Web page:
Are Most Soldiers Reluctant to Kill?

John Horgan looks back at some earlier research:

Surveys of WWII infantrymen carried out by U.S. Army Brig. Gen. S.L.A. Marshall found that only 15 to 20 percent had fired their weapons in combat, even when ordered to do so. Marshall concluded that most soldiers avoid firing at the enemy because they fear killing as well as being killed. “The average and healthy individual,” Marshall contended in his postwar book Men Against Fire, “has such an inner and usually unrealized resistance towards killing a fellow man that he will not of his own volition take life if it is possible to turn away from that responsibility. … At the vital point he becomes a conscientious objector.”
Critics have challenged Marshall’s claims, but the U.S. military took them so seriously that it revamped its training to boost firing rates in subsequent wars, according to Dave Grossman, a former U.S. Army Lieutenant Colonel and professor of psychology at West Point. In his 1995 book On Killing, Grossman argues that Marshall’s results have been corroborated by reports from World War I, the American Civil War, the Napoleonic wars and other conflicts. “The singular lack of enthusiasm for killing one’s fellow man has existed throughout military history,” Grossman asserts.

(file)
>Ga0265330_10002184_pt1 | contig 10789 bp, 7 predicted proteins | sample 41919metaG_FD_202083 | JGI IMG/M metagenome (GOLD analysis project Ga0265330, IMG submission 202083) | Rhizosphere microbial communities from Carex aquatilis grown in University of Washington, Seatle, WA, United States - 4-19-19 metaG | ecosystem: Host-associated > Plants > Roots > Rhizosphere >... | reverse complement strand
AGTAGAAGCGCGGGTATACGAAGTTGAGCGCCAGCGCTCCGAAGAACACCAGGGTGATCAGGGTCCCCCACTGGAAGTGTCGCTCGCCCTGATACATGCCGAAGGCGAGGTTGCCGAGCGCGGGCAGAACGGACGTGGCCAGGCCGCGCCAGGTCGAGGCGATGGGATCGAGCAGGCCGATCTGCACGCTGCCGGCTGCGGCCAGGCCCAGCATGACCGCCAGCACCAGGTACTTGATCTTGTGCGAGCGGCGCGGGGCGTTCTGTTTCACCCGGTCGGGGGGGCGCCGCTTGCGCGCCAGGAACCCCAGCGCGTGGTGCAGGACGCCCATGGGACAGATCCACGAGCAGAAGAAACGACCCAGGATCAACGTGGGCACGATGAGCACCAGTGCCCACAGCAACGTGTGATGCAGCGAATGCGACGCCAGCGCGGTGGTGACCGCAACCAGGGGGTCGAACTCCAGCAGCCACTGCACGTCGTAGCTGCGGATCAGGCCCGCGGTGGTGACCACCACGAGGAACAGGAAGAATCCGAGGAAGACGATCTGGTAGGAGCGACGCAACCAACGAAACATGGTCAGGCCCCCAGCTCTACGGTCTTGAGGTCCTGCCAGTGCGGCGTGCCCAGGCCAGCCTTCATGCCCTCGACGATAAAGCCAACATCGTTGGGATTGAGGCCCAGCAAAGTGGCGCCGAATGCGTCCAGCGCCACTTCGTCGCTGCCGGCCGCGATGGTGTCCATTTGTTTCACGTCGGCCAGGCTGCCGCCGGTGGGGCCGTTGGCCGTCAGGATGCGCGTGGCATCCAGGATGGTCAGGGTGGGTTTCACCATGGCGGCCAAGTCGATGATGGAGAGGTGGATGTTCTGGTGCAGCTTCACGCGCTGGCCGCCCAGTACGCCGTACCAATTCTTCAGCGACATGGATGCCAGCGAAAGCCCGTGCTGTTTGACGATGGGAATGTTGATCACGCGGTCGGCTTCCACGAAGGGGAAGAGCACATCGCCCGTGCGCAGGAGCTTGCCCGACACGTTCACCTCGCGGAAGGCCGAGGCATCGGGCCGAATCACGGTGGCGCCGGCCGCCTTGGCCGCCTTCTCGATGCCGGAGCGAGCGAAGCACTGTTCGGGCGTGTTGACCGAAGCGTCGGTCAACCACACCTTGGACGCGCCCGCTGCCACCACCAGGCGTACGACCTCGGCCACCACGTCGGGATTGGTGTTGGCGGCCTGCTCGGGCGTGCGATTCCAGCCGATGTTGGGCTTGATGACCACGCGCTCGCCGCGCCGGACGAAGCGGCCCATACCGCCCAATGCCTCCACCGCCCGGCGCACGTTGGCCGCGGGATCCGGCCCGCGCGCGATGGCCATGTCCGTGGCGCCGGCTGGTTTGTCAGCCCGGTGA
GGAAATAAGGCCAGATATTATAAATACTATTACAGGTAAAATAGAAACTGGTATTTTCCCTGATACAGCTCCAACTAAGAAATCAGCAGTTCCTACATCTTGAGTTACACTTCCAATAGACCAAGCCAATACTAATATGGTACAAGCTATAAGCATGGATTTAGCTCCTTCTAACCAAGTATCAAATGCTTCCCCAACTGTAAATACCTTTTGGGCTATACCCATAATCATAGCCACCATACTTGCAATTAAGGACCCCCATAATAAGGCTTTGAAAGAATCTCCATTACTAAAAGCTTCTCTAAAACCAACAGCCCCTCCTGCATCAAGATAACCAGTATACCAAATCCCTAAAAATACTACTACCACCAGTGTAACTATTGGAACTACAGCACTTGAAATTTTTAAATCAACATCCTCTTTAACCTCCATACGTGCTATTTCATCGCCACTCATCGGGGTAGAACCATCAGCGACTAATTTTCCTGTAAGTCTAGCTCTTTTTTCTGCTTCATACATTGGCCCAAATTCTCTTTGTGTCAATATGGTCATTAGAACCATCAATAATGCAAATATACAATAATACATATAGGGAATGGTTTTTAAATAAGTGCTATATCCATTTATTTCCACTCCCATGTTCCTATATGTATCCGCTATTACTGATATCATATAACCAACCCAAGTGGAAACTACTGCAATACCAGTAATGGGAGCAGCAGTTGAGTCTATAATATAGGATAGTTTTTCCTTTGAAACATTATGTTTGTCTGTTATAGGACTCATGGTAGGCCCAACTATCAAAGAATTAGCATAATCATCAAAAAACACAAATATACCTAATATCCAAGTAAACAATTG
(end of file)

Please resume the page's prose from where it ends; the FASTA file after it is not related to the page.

Category: Observations

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